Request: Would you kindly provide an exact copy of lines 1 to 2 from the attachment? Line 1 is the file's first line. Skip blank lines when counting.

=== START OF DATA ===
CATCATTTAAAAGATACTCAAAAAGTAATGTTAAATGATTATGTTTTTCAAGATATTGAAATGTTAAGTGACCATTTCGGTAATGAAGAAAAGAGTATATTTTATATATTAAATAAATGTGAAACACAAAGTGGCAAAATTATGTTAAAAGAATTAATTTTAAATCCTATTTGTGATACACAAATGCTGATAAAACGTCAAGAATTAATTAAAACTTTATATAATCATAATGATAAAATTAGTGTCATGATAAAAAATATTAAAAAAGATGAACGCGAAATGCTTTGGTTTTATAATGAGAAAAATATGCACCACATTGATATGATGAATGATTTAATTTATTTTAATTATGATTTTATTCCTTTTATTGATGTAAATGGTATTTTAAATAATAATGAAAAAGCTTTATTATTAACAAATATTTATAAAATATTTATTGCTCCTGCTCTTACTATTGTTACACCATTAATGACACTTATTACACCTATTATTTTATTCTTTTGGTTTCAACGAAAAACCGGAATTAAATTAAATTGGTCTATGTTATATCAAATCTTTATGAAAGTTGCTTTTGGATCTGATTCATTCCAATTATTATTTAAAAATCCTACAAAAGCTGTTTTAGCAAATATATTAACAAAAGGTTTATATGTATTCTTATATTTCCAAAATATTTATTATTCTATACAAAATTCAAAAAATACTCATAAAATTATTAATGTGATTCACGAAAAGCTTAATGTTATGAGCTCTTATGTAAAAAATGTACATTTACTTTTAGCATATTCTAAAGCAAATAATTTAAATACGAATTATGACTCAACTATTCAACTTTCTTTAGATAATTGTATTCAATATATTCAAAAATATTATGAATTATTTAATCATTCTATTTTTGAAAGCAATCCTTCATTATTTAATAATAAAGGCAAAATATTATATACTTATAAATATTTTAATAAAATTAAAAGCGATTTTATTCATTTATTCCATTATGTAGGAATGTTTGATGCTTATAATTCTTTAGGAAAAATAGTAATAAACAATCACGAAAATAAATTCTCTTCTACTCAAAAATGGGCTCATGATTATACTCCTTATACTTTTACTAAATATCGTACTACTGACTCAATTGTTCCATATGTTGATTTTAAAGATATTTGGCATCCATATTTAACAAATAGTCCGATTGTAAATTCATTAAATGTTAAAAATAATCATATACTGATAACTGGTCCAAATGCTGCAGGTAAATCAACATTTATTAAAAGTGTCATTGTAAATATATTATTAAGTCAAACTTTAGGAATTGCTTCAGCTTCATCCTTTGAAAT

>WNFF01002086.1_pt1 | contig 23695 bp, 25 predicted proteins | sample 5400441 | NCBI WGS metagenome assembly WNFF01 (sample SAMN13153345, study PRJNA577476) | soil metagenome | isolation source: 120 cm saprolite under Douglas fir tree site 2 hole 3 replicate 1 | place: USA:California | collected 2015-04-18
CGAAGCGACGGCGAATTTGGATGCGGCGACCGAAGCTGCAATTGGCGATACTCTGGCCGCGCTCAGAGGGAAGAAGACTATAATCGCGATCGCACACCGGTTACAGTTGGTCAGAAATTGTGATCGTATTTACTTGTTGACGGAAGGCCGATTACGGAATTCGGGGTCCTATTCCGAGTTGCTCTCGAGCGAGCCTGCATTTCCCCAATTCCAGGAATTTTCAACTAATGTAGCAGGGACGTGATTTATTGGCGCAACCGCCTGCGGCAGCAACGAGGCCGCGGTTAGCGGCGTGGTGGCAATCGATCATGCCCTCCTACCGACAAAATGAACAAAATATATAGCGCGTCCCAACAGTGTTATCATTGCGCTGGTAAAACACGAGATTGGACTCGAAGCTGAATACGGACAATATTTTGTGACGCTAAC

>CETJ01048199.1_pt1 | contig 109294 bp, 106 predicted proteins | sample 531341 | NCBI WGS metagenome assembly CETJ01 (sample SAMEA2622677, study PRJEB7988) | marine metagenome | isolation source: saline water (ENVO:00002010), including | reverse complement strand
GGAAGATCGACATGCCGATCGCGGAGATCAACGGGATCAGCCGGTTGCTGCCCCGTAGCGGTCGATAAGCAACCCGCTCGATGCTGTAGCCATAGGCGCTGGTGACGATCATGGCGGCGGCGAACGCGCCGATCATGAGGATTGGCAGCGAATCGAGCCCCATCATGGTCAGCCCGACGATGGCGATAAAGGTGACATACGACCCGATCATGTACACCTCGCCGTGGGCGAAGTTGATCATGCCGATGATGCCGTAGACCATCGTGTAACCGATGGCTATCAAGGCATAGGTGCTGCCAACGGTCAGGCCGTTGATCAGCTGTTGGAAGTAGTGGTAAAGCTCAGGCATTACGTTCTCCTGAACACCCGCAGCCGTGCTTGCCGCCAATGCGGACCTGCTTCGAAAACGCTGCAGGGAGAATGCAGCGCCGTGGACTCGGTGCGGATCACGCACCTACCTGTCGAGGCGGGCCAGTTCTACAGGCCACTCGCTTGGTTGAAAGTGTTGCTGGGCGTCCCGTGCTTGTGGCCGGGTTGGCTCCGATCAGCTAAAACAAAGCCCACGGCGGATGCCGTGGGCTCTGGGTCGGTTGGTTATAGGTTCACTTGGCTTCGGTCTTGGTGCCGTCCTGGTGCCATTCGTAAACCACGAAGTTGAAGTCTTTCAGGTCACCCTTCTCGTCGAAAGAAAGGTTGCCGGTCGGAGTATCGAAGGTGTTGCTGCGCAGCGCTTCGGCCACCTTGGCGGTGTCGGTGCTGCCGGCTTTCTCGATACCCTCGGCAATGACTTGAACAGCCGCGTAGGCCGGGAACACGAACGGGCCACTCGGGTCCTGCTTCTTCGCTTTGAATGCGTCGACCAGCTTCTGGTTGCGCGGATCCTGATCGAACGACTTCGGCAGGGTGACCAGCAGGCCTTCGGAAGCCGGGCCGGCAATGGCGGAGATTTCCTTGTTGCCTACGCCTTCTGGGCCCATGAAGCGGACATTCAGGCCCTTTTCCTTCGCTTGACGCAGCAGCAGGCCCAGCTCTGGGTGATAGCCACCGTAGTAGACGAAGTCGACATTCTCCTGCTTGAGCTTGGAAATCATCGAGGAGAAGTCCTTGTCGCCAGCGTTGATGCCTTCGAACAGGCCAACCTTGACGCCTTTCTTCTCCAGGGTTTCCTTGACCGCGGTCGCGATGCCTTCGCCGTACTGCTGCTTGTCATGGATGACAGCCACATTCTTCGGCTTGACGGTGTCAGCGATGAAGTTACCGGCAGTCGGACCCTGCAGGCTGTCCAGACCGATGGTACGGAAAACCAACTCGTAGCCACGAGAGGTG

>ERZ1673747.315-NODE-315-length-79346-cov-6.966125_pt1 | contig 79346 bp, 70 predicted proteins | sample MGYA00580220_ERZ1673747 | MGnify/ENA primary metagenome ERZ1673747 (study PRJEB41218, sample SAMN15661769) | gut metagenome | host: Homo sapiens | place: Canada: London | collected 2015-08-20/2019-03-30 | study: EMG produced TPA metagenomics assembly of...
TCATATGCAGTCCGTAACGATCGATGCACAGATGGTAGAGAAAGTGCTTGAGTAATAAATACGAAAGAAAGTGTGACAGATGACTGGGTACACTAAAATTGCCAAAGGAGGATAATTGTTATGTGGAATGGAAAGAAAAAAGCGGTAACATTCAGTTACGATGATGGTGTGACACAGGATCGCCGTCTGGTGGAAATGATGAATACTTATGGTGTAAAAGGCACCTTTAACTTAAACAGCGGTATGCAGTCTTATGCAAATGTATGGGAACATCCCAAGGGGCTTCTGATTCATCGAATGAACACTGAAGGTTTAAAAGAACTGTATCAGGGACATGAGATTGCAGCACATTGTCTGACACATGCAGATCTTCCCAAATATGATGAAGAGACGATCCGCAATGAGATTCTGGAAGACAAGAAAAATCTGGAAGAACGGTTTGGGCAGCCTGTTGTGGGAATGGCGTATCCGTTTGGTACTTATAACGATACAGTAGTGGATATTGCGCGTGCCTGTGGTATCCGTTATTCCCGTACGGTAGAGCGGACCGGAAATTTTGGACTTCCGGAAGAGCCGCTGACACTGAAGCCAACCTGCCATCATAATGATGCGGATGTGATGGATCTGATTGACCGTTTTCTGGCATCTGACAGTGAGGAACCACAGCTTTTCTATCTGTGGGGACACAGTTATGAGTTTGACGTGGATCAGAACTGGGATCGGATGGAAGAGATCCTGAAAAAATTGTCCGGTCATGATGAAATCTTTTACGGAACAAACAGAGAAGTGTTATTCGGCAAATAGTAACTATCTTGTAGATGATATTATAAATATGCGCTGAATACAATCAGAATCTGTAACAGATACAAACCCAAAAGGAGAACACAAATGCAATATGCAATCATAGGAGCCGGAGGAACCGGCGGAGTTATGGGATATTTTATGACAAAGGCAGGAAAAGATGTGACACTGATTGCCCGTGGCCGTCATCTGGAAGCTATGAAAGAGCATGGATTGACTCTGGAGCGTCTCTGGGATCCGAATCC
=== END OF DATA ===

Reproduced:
CATCATTTAAAAGATACTCAAAAAGTAATGTTAAATGATTATGTTTTTCAAGATATTGAAATGTTAAGTGACCATTTCGGTAATGAAGAAAAGAGTATATTTTATATATTAAATAAATGTGAAACACAAAGTGGCAAAATTATGTTAAAAGAATTAATTTTAAATCCTATTTGTGATACACAAATGCTGATAAAACGTCAAGAATTAATTAAAACTTTATATAATCATAATGATAAAATTAGTGTCATGATAAAAAATATTAAAAAAGATGAACGCGAAATGCTTTGGTTTTATAATGAGAAAAATATGCACCACATTGATATGATGAATGATTTAATTTATTTTAATTATGATTTTATTCCTTTTATTGATGTAAATGGTATTTTAAATAATAATGAAAAAGCTTTATTATTAACAAATATTTATAAAATATTTATTGCTCCTGCTCTTACTATTGTTACACCATTAATGACACTTATTACACCTATTATTTTATTCTTTTGGTTTCAACGAAAAACCGGAATTAAATTAAATTGGTCTATGTTATATCAAATCTTTATGAAAGTTGCTTTTGGATCTGATTCATTCCAATTATTATTTAAAAATCCTACAAAAGCTGTTTTAGCAAATATATTAACAAAAGGTTTATATGTATTCTTATATTTCCAAAATATTTATTATTCTATACAAAATTCAAAAAATACTCATAAAATTATTAATGTGATTCACGAAAAGCTTAATGTTATGAGCTCTTATGTAAAAAATGTACATTTACTTTTAGCATATTCTAAAGCAAATAATTTAAATACGAATTATGACTCAACTATTCAACTTTCTTTAGATAATTGTATTCAATATATTCAAAAATATTATGAATTATTTAATCATTCTATTTTTGAAAGCAATCCTTCATTATTTAATAATAAAGGCAAAATATTATATACTTATAAATATTTTAATAAAATTAAAAGCGATTTTATTCATTTATTCCATTATGTAGGAATGTTTGATGCTTATAATTCTTTAGGAAAAATAGTAATAAACAATCACGAAAATAAATTCTCTTCTACTCAAAAATGGGCTCATGATTATACTCCTTATACTTTTACTAAATATCGTACTACTGACTCAATTGTTCCATATGTTGATTTTAAAGATATTTGGCATCCATATTTAACAAATAGTCCGATTGTAAATTCATTAAATGTTAAAAATAATCATATACTGATAACTGGTCCAAATGCTGCAGGTAAATCAACATTTATTAAAAGTGTCATTGTAAATATATTATTAAGTCAAACTTTAGGAATTGCTTCAGCTTCATCCTTTGAAAT

>WNFF01002086.1_pt1 | contig 23695 bp, 25 predicted proteins | sample 5400441 | NCBI WGS metagenome assembly WNFF01 (sample SAMN13153345, study PRJNA577476) | soil metagenome | isolation source: 120 cm saprolite under Douglas fir tree site 2 hole 3 replicate 1 | place: USA:California | collected 2015-04-18